In Matthew 13:31-32, Jesus tells the Parable of the Mustard Seed (NIV):
He told them another parable: "The kingdom of heaven is like a mustard seed, which a man took and planted in his field. Though it is the smallest of all seeds, yet when it grows, it is the largest of garden plants and becomes a tree, so that the birds come and perch in its branches."
Obviously one of the points of the parable is that while the mustard seed has a small beginning, it ends with a surprisingly large effect. This matches the theme of the immediately following Parable of the Yeast.
However, in the Mustard Seed parable Jesus also mentions that birds come and perch in the tree's branches. A couple commentators, drawing on images of birds in Ezekiel, seem to see an allegory to the Gentile inclusion. Others insist that this is strictly a one-point parable and that the birds carry no additional allegorical meaning. But recently I heard it suggested there might be a connection to the birds in the Parable of the Sower just a little before this passage:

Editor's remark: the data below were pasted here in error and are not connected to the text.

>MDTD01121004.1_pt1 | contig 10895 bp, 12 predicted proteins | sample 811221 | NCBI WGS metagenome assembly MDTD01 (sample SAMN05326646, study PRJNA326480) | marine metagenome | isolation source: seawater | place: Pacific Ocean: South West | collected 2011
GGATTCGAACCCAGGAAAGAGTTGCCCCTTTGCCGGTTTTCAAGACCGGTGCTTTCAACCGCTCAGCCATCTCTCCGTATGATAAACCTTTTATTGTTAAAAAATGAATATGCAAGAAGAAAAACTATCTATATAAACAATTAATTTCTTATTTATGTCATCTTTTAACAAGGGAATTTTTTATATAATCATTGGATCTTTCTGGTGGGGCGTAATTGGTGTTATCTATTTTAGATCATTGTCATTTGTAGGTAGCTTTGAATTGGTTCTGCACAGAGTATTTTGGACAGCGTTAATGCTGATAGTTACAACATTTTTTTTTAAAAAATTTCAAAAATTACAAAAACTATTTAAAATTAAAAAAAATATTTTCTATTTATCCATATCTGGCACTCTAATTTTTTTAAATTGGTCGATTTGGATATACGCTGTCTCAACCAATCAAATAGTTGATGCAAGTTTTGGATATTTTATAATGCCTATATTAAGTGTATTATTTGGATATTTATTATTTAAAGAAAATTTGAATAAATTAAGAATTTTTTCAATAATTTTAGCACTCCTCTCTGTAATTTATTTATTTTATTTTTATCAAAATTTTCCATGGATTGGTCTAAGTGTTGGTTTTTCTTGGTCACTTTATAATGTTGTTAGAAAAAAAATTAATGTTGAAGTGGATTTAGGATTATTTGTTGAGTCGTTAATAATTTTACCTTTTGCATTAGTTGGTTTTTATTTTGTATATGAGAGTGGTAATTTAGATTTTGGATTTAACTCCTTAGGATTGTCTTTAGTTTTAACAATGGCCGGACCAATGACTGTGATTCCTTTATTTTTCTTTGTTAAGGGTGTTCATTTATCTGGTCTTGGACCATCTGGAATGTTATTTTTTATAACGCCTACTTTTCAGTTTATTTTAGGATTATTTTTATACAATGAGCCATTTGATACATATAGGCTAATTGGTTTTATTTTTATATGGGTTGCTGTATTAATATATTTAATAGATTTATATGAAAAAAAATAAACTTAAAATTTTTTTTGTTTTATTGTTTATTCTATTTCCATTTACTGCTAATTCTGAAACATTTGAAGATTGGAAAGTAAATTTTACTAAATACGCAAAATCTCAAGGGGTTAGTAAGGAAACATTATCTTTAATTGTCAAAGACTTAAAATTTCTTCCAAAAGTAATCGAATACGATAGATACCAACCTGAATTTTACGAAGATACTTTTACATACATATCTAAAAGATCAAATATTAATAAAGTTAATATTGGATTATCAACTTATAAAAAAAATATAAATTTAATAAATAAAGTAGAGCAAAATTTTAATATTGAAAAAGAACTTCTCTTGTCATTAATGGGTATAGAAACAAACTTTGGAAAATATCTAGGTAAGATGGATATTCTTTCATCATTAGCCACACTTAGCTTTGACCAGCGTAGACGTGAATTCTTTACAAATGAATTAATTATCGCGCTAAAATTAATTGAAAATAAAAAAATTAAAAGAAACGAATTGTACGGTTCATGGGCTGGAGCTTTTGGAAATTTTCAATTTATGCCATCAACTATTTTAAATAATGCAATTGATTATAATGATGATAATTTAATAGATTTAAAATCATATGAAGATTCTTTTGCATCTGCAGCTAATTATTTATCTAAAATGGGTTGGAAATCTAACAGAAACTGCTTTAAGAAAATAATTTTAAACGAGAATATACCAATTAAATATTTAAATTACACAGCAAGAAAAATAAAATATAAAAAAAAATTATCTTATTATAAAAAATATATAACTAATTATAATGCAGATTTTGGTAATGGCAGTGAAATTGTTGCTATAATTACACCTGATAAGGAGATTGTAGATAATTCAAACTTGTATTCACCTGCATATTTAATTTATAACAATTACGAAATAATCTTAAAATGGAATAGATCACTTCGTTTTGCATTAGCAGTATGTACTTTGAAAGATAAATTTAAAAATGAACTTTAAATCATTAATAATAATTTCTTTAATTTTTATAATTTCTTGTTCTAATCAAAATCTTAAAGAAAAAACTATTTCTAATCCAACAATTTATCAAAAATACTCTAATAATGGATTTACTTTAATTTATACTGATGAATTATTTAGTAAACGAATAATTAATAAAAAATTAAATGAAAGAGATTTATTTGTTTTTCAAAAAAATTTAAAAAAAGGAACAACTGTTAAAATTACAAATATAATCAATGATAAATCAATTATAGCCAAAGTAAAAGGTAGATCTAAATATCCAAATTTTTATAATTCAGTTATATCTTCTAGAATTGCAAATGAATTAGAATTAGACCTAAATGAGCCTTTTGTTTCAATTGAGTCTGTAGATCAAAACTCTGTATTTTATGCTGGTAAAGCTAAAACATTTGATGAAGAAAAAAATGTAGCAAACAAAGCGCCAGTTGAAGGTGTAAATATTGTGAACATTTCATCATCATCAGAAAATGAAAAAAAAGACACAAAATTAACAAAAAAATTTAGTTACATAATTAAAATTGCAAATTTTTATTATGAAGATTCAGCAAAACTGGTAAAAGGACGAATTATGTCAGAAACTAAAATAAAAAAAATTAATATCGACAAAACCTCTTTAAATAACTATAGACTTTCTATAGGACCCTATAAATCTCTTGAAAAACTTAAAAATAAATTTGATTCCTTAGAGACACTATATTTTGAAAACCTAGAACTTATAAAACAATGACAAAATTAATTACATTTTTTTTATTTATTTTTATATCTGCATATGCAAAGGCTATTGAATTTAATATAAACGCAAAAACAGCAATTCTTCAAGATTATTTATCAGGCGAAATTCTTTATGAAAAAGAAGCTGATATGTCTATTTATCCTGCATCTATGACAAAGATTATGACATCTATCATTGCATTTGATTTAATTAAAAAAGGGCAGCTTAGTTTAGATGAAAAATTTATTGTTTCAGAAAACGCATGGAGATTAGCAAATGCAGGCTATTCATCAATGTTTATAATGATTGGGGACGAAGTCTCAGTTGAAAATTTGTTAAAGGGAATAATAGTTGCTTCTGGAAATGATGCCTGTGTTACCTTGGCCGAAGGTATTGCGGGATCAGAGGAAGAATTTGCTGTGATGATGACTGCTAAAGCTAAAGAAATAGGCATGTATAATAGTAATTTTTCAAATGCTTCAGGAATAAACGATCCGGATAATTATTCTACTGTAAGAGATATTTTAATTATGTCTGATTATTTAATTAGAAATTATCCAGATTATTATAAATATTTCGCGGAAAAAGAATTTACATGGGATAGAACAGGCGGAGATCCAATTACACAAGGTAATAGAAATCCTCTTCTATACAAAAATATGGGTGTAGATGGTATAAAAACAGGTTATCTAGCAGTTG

As he was scattering the seed, some fell along the path, and the birds came and ate it up.
Beyond only the verbal connection, I don't know how such a connection is supposed to work, though. Is anyone aware of interpreters who follow such a line of thought, and if so, how does it work? And finally, is there any weight to it? Or should we see a reference to Gentile inclusion here? Or are the birds just there to aid with the visual of a big plant from a small seed?